How do Neurons Go to Work?
learning exercise for rats: they are good swimmers by nature
Want to learn more about Neurogenesis? Scientists know now that adults can create new brain cells, but what do they do? Are they like extra furniture in a room? Or do they interact with existing structures in a meaningul - and beneficial way?
by David Dobbs, Editor, Mind Matters
After a sometimes ferocious debate lasting decades, most neuroscientists now agree that the adult brain makes new neurons. Yet they're far from agreeing on what, if anything, these freshly minted new brain cells actually do. Do they replace worn-out veterans? Provide new memories? Strengthen existing knowledge? Just take up space? These questions hang over every discussion of neurogenesis -- and drive quite a few research agendas.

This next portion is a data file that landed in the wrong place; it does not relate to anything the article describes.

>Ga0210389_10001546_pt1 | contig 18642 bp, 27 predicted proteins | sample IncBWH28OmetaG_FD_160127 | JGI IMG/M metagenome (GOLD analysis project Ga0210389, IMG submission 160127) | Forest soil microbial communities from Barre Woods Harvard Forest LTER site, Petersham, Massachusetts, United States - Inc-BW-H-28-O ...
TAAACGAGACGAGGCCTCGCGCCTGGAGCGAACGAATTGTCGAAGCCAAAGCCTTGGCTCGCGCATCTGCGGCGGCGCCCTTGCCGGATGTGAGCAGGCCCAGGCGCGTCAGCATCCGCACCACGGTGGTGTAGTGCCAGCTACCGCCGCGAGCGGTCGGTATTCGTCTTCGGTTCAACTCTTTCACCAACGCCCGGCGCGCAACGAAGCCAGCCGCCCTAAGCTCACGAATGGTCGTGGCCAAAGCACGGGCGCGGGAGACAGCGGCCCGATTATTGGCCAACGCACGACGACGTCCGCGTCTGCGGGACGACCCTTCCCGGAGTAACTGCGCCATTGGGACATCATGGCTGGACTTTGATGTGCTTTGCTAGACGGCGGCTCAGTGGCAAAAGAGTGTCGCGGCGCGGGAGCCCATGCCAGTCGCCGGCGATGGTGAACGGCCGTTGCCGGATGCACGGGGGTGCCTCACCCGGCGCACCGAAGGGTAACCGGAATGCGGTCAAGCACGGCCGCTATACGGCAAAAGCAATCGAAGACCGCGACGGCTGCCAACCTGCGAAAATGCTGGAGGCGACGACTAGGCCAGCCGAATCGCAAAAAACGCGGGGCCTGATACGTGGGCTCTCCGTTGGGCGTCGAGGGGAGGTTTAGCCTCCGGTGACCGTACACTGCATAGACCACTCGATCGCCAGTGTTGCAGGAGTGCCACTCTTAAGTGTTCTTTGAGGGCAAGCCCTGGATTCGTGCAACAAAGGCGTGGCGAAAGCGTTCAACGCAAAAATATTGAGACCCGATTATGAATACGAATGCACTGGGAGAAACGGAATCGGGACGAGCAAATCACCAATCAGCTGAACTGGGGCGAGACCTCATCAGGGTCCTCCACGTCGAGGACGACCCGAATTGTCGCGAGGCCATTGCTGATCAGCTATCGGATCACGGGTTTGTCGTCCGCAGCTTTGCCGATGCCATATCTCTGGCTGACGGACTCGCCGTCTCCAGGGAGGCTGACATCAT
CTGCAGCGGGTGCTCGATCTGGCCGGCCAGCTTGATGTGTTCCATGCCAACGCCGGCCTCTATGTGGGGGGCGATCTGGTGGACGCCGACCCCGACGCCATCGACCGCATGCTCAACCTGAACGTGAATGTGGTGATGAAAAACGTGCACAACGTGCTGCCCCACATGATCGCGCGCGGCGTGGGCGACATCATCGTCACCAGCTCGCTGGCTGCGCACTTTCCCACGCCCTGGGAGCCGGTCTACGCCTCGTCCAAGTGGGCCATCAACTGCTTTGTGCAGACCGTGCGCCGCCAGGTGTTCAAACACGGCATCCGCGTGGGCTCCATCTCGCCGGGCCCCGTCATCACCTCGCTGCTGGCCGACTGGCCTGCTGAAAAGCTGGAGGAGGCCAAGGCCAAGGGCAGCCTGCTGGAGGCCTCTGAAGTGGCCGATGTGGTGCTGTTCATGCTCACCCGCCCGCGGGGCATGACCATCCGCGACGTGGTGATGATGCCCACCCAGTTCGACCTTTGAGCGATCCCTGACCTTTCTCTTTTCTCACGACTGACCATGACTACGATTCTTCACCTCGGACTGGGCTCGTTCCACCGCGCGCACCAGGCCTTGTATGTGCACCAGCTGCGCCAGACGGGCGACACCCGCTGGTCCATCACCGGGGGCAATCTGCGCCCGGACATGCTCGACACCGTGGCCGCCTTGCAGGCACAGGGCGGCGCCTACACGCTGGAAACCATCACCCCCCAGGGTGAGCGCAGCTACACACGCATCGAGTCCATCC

The paper reviewed here -- "Preferential incorporation of adult-generated granule cells into spatial memory networks in the dentate gyrus," by Nohjin Kee, Catia M. Teixeira, Afra H. Wang, and Paul W. Frankland, from Nature Neurosciece 4 Feb 2007 -- suggests some answers. As our experts Doug Fields and Brad Aimone explain, this paper shows that at least some new neurons help us form memories -- and suggests other intriguing possibilities as well.
Join us in a look at how new neurons go to work.
read more at Scientific American Mind.
Labels: neurogenesis, rats, sciam